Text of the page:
Q: I never owned anything this new and just bought a Tahoe. I want to keep the paint and everything looking new for as long as possible. What should I do? Is there a secret?
‘Detailed’, Plainwell, MI
MM: Hey Detailed,
It’s not necessarily so much a secret.
My first words of advice are just to be careful out there. Or keep it in a garage forever.
Ok, the last one isn’t really realistic or necessary, and I can admit is a worthless bit of advice as the world (and road) is incredibly unpredictable. And most people don’t buy vehicles to keep them garaged for life.
So, in a world where anything can and does happen, the best we can do is utilize caution and take preventative measures, while also following through on proper fixes if the worst does indeed happen.
Basic daily care (and avoidance):
Wash it when it needs it. Those who are the utmost dedicated to the trade of keeping it clean will wash it when they see the thinnest layer of dust settled upon it. They are the diehards. If we had more time, we would probably do the same.
Take it easy on off-road adventures or routes, especially gravel roads. Anything that gets tossed up can chip, dent or damage your exterior.
Keeping distance from gravel hauling vehicles or construction sites. Gravel hauling trucks are notorious for launching gravel from one of the trailers, and it will hit your car if you are following at even a reasonable following distance. So best practice is to stay quite a bit back. Construction sites pose the threat of dust, debris and during the summertime never-ending road construction, tar. There are some great products to remove tar (and bugs too), from your vehicle, because it is absolutely unavoidable out there.
Parking a little bit farther from the rest of the population. Not only does it give you the opportunity of more steps for you 10,000+ steppers, but you avoid the majority of foot traffic passing your vehicle. We see customer vehicles arrive with scratches in a multitude of places, especially from people dragging bags against other vehicles, opening doors, setting stuff on other vehicles, etc. That doesn’t have to be you.
Parking away from areas where things can fall. That black walnut tree at your parent’s house you park under…dangerous. That walnut can produce quite the divet if it falls onto your car. Not to say you can’t park under trees, but the flowers, pollen, seeds, etc., can all pose a threat to your paint’s integrity.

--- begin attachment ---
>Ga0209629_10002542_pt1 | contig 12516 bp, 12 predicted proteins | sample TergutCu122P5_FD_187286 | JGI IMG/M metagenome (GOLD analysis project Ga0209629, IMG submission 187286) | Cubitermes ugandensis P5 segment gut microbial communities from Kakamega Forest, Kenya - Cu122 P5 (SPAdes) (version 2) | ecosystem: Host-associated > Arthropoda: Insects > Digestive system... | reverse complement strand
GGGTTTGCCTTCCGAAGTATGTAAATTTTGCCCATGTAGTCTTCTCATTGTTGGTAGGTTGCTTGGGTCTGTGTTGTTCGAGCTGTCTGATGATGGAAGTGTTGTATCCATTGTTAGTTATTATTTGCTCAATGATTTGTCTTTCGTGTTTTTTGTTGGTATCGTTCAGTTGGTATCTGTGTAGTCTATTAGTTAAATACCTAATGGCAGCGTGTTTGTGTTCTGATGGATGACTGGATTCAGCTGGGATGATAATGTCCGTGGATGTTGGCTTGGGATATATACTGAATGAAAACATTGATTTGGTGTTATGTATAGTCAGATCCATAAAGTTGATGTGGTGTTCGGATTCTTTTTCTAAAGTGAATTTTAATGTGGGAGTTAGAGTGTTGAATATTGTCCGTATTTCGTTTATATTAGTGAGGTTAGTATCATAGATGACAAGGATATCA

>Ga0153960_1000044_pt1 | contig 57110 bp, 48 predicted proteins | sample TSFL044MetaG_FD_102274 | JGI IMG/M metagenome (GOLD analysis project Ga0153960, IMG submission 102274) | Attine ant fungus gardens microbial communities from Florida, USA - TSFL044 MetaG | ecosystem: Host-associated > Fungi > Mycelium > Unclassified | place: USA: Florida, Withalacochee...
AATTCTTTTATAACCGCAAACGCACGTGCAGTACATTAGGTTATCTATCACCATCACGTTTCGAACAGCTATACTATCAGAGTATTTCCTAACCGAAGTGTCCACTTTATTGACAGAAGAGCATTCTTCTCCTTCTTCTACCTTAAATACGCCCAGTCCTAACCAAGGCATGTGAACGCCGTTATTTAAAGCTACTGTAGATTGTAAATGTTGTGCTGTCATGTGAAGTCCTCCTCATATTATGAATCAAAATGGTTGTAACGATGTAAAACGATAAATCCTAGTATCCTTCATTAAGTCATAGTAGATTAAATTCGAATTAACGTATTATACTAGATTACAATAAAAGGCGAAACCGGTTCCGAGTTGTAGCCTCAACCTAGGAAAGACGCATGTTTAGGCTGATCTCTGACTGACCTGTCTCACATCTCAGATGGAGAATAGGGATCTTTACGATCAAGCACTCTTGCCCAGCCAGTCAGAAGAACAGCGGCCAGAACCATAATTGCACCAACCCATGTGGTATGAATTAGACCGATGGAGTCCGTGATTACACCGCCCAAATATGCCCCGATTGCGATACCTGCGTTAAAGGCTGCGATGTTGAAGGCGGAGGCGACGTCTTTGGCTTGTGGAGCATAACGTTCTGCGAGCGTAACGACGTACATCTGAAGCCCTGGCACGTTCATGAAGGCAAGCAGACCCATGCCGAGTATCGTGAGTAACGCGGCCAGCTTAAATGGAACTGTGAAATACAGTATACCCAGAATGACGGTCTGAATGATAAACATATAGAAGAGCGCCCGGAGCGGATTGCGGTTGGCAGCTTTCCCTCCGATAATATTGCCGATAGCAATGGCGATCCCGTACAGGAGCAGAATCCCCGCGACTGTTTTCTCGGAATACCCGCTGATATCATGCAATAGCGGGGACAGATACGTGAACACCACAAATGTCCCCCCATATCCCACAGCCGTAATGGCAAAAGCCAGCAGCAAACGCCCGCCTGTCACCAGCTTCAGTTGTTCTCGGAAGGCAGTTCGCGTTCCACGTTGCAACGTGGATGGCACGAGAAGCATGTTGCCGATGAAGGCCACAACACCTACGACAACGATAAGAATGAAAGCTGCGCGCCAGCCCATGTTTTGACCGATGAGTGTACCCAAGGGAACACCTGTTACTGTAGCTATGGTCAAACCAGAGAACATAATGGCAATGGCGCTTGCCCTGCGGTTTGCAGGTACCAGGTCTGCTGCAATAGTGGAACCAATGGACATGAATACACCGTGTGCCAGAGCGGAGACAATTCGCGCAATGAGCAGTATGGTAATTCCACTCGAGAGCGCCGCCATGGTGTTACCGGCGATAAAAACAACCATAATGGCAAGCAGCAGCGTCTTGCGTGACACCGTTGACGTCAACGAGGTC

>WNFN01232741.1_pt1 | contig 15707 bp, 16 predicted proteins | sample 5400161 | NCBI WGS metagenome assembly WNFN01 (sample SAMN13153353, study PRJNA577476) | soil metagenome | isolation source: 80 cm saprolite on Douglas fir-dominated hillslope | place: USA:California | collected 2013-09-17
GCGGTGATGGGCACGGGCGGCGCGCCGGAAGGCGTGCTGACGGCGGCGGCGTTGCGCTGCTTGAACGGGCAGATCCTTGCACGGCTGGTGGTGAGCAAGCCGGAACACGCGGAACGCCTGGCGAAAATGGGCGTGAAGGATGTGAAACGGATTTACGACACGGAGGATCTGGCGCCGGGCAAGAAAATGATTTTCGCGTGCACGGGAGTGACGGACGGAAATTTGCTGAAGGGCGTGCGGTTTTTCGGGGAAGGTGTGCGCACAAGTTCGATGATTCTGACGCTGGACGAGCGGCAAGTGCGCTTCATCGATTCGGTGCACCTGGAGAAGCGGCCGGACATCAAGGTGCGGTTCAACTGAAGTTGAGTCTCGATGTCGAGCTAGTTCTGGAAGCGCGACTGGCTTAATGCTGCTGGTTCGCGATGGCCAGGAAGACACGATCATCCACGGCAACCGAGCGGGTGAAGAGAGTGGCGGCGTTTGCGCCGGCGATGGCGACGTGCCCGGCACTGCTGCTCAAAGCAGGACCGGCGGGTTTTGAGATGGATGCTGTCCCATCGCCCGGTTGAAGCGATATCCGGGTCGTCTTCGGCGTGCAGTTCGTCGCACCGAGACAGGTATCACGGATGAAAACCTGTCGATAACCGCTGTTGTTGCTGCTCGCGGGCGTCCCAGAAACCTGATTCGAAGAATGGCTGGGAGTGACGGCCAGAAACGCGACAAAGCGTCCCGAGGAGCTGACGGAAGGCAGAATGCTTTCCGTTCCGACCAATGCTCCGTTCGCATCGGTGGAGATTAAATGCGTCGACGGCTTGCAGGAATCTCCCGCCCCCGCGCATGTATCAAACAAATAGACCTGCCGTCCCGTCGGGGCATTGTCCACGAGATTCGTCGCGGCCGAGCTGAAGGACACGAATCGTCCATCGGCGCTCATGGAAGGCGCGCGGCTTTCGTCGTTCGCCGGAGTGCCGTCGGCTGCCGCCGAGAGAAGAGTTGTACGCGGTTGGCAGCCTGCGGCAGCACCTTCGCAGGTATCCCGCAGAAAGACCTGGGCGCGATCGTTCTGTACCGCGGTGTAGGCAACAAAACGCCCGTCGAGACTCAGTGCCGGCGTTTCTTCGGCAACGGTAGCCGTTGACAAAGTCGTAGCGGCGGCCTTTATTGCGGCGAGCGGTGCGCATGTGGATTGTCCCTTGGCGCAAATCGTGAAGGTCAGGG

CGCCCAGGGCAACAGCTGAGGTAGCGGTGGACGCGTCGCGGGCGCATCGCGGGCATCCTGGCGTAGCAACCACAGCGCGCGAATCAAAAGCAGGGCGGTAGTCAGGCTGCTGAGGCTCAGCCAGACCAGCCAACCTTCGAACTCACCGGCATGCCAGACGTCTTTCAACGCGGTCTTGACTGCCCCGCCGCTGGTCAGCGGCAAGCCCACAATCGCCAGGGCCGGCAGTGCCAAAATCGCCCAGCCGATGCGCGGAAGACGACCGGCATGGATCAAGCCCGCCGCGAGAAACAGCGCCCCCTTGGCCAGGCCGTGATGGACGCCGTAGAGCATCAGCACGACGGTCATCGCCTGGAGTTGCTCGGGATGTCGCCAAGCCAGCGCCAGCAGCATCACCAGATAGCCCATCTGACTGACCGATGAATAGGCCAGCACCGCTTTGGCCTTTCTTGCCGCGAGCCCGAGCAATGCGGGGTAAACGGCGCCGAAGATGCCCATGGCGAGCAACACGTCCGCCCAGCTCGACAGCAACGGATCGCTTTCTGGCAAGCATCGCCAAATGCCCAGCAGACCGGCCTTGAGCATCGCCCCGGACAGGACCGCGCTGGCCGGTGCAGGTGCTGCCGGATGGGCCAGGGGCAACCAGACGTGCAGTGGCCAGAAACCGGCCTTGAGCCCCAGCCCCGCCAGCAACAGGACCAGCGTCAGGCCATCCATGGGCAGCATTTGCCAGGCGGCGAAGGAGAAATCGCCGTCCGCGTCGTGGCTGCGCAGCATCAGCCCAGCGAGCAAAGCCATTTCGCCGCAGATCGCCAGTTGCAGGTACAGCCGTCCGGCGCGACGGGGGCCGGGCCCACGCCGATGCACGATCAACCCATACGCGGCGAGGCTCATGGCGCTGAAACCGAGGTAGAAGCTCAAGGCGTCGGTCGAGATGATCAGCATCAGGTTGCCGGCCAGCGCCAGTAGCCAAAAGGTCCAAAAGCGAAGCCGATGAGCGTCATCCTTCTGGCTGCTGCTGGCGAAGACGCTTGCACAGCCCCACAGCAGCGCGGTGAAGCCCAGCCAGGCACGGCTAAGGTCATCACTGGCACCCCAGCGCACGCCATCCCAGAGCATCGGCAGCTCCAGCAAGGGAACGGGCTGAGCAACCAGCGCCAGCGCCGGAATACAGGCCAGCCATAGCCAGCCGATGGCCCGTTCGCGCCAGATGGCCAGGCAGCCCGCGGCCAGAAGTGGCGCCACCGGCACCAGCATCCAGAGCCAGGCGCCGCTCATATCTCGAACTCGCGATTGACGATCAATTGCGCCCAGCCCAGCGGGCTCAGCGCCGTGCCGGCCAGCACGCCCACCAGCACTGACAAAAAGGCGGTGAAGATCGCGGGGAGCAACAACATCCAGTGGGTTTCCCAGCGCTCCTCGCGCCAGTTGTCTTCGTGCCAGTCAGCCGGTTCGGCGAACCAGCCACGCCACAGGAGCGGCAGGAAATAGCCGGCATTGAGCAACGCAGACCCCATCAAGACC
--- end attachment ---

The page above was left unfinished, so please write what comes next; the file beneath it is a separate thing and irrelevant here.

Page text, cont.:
Touch-less car washes will be more forgiving to your exterior than your other basic car washes–helping to avoid potential micro-scratches of sorts. Not all are perfect at drying though, so if you choose this option, it doesn’t hurt to have a microfiber towel on hand to towel dry the rest. See below for more.
Use microfiber towels: Made up of tiny ultra-fine fibers, woven together to make an efficient absorbing cloth, soft for sensitive surfaces, they are ideal in automotive detailing for the ability to absorb water and fluids, while not scratching your paint surface. You can always tell vehicles that are hand-dried with regular towels (which are extremely coarse!), because there will be swirls of tiny scratches all over the paint.
Hand-washing is great because you have control of all the types of soaps and waxes you want to use on the vehicle, and there is quite the variety. Myself, I have a preferred soap that includes a nano-wax in the formula, so each time I wash my car, it adds a little wax coating. We’ll certainly explore this further in a future post, as I think there is a lot more we could go into.
ULTIMATE car care:
There are a variety of places that provide paint protectants and coatings that help keep your surfaces, quite shiny and safe. The ultimate, a customer had explained to me, was a ceramic coating, that doesn’t even need washing. Just a light wipe with a microfiber cloth. The cost of that particular coating might be a bit on the expensive side, but might be worth it to keep your vehicle extra protected and clean?
This small list really touches more of the preventative measures to keep your exterior in proper shape, and I could go further along about how to look for and care for certain blemishes on your surface, where to get other incidents beyond your control taken care of, and more. And, we have yet to even “scratch” the surface of how to keep your interior clean. It is definitely something we’ll touch on soon.
If all else fails, those little glass/plastic cases you could store and display your toy models in–they have those available for real cars, so you could purchase one of those and add it to your over-sized shelf of a garage for safe-keeping.
Q: My kid is taking the car with her to her first semester of college and will be quite a bit away from home. From going back-and-forth home to on-campus needs, what should she know going into the school year?